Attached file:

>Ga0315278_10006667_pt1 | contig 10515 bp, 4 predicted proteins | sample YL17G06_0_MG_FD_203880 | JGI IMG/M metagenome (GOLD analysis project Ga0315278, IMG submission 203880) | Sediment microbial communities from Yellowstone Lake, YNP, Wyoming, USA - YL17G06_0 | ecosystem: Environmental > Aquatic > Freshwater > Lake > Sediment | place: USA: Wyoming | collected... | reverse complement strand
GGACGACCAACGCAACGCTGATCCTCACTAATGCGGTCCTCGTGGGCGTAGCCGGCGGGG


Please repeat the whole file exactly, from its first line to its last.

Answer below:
>Ga0315278_10006667_pt1 | contig 10515 bp, 4 predicted proteins | sample YL17G06_0_MG_FD_203880 | JGI IMG/M metagenome (GOLD analysis project Ga0315278, IMG submission 203880) | Sediment microbial communities from Yellowstone Lake, YNP, Wyoming, USA - YL17G06_0 | ecosystem: Environmental > Aquatic > Freshwater > Lake > Sediment | place: USA: Wyoming | collected... | reverse complement strand
GGACGACCAACGCAACGCTGATCCTCACTAATGCGGTCCTCGTGGGCGTAGCCGGCGGGG